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Menopause

Updated 21 July 2014

Vaginal dryness and sexual discomfort

The epithelial lining and the underlying tissues of the vaginal wall may become thinner and less elastic – a condition known as atrophy. This is due to decreased oestrogen.

Sexual discomfort due to vaginal dryness is a common symptom. Decreased oestrogen can lead to thinning of the epithelial lining and the underlying tissues of the vaginal wall may become thinner and less elastic , a condition known as atrophy. This causes decreased lubrication, which in turn may lead to substantial pain during and after intercourse. As painful intercourse is seldom a turn-on, it might lead to a decline in the desire for making love.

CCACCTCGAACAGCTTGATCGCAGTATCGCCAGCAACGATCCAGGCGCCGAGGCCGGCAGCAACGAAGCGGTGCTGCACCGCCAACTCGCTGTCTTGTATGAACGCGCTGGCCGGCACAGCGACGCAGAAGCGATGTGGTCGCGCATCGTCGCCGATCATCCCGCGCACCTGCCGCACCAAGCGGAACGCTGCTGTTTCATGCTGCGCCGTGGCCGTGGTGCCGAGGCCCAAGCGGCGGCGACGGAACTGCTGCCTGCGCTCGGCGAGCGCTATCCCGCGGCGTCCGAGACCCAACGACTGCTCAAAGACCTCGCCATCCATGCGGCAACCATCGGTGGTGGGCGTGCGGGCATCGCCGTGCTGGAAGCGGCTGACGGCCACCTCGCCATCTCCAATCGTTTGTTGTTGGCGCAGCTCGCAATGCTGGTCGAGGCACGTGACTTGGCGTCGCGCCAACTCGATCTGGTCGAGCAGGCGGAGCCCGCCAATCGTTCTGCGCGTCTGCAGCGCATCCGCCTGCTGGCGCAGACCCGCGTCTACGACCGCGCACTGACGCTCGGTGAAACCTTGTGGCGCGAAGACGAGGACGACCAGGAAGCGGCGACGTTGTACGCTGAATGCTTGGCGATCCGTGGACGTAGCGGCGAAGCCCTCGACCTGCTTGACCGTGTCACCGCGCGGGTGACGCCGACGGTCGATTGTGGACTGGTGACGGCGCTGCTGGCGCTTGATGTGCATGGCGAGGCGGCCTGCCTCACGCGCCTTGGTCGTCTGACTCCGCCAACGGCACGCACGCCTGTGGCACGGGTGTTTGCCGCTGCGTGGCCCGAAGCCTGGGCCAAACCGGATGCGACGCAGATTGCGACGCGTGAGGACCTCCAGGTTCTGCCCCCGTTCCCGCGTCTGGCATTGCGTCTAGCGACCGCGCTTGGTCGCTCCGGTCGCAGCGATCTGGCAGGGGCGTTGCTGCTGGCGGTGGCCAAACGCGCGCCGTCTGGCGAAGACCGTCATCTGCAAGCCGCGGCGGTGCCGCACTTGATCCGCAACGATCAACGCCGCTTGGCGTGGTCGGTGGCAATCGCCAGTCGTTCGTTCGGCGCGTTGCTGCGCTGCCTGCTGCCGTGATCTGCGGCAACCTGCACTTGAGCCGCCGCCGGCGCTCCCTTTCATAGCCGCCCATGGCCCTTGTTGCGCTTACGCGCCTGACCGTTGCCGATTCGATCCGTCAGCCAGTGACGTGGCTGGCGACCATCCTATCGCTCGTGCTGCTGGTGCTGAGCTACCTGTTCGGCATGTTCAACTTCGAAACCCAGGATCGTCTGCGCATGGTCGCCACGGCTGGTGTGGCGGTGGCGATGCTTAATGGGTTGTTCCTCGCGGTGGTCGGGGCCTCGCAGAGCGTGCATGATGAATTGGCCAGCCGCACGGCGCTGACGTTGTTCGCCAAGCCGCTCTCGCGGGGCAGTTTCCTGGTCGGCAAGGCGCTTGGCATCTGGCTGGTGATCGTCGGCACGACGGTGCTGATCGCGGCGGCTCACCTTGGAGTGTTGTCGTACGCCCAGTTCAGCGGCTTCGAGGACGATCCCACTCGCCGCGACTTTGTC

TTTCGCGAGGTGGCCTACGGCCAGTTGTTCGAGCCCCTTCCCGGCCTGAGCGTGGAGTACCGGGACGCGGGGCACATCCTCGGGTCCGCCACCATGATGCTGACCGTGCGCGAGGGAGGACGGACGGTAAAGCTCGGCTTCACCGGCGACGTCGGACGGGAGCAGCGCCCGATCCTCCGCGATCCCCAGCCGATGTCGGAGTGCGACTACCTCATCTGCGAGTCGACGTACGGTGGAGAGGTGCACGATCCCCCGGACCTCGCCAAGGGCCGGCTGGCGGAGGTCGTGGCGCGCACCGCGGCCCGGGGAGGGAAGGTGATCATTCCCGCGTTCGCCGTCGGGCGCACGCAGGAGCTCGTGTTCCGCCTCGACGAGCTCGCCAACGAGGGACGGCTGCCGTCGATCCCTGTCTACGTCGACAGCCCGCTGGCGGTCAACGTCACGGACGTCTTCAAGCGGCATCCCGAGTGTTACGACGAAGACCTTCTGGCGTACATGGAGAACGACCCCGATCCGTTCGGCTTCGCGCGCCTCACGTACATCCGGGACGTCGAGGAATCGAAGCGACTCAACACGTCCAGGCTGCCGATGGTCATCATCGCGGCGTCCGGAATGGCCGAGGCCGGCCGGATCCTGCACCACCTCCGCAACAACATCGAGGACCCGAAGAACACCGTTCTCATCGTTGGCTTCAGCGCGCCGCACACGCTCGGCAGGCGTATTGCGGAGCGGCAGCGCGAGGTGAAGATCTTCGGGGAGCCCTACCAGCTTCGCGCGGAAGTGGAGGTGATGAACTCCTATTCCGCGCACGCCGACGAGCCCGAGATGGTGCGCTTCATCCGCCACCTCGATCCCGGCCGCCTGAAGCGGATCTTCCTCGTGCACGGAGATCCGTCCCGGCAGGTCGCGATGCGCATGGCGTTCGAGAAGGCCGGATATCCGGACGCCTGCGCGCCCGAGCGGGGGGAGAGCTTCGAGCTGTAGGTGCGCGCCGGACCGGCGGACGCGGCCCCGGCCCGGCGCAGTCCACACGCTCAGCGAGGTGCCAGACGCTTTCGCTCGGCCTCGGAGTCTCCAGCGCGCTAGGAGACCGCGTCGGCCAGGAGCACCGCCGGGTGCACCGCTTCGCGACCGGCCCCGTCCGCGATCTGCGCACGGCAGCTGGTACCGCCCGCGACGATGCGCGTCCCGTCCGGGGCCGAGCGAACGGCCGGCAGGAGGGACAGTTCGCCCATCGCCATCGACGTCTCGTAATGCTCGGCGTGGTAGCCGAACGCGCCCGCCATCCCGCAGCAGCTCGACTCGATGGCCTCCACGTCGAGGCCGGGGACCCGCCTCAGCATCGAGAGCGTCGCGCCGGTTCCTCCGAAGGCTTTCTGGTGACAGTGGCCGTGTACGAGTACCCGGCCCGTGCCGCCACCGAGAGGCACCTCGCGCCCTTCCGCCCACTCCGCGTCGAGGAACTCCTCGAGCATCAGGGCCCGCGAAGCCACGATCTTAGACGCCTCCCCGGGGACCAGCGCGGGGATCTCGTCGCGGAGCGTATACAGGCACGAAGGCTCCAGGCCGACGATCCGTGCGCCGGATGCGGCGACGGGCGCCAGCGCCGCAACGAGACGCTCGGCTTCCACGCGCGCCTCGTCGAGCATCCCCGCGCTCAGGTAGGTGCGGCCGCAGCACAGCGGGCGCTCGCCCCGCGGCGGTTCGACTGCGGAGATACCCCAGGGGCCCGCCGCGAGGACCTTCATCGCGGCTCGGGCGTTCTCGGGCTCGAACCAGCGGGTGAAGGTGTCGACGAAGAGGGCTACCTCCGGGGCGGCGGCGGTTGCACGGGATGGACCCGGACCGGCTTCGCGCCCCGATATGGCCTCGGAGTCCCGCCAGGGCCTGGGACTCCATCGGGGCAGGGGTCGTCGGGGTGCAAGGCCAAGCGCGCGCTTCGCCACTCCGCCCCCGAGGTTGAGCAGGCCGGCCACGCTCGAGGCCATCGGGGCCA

Risk factors
The following factors place women at greater risk:

  • Lack of regular sexual stimulation of the vagina
  • Premature menopause
  • History of temporary amenorrhoea (missed periods)

  • Short-acting, water-based vaginal lubricants such as K-Y jelly or oestrogen cream can be used. immediately before sexual intercourse to supply moisture Petroleum-based products such as Vaseline should be avoided.
  • It may also help to take a warm bath before intercourse.
  •  Regular sexual activity can help improve natural lubrication and keep the vagina moist and toned.

 

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